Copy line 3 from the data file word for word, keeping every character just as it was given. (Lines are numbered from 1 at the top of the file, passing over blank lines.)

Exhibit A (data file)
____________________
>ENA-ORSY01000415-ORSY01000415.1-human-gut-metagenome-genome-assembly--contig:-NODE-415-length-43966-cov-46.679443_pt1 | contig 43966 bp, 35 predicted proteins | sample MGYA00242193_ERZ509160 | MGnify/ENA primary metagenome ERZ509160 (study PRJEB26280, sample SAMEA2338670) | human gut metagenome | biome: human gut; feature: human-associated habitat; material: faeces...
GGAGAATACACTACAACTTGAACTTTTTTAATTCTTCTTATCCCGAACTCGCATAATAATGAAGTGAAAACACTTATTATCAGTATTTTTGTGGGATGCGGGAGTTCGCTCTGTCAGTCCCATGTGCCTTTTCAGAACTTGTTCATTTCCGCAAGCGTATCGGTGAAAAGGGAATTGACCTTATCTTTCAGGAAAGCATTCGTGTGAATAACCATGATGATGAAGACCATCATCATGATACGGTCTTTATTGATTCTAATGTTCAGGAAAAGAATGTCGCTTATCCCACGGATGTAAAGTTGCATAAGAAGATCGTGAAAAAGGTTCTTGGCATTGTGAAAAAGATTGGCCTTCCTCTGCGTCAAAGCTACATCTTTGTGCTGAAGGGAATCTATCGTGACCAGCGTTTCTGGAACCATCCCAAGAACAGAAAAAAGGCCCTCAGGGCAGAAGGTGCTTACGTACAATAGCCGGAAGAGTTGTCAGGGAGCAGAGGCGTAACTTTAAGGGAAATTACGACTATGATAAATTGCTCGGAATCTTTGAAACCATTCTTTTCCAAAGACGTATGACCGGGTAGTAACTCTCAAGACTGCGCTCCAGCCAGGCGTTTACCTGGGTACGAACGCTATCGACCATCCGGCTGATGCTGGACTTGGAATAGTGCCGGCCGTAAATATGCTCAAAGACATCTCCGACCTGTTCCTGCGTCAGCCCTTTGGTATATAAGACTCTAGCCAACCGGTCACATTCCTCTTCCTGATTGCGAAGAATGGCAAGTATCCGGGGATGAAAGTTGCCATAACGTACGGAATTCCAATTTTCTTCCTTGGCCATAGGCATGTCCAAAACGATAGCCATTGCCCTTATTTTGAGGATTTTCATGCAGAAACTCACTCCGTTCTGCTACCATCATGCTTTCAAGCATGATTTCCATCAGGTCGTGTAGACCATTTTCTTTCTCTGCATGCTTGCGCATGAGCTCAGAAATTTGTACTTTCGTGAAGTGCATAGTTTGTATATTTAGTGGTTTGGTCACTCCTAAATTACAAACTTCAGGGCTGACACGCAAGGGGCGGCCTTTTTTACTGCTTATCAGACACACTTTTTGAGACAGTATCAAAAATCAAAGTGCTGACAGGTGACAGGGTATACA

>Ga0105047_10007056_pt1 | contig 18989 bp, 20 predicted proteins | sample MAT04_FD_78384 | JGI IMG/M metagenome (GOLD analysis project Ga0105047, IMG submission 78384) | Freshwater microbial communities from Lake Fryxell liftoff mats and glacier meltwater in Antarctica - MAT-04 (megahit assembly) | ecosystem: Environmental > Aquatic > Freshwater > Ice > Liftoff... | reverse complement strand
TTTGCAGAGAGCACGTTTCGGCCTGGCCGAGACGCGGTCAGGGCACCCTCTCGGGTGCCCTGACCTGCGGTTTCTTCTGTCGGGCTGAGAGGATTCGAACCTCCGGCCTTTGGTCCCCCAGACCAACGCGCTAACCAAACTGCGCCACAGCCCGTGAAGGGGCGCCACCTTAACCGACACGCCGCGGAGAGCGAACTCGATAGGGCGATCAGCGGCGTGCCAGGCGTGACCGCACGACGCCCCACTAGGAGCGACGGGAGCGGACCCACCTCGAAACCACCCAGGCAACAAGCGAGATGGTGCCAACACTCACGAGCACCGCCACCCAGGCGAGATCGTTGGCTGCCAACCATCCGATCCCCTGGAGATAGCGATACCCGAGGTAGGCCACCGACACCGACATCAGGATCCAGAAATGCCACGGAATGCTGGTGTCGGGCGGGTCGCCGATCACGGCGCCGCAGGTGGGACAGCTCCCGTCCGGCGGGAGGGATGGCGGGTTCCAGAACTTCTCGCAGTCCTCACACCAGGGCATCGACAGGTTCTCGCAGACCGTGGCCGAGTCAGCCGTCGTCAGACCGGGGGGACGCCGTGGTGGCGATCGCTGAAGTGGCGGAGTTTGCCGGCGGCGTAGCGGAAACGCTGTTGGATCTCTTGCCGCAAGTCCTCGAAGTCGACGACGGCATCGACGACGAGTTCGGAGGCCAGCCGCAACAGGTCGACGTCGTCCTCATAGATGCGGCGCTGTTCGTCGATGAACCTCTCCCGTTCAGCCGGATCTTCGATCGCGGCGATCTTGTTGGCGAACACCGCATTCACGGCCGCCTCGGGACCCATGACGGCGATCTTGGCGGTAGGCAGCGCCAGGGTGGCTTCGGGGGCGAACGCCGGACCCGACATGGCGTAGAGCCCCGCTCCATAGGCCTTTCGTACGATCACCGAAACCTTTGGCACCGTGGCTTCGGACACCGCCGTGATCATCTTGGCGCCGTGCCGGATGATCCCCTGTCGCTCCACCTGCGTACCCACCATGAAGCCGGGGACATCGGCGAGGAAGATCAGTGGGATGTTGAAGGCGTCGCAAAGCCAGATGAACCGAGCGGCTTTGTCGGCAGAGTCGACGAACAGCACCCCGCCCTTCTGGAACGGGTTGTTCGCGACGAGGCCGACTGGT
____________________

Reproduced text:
>Ga0105047_10007056_pt1 | contig 18989 bp, 20 predicted proteins | sample MAT04_FD_78384 | JGI IMG/M metagenome (GOLD analysis project Ga0105047, IMG submission 78384) | Freshwater microbial communities from Lake Fryxell liftoff mats and glacier meltwater in Antarctica - MAT-04 (megahit assembly) | ecosystem: Environmental > Aquatic > Freshwater > Ice > Liftoff... | reverse complement strand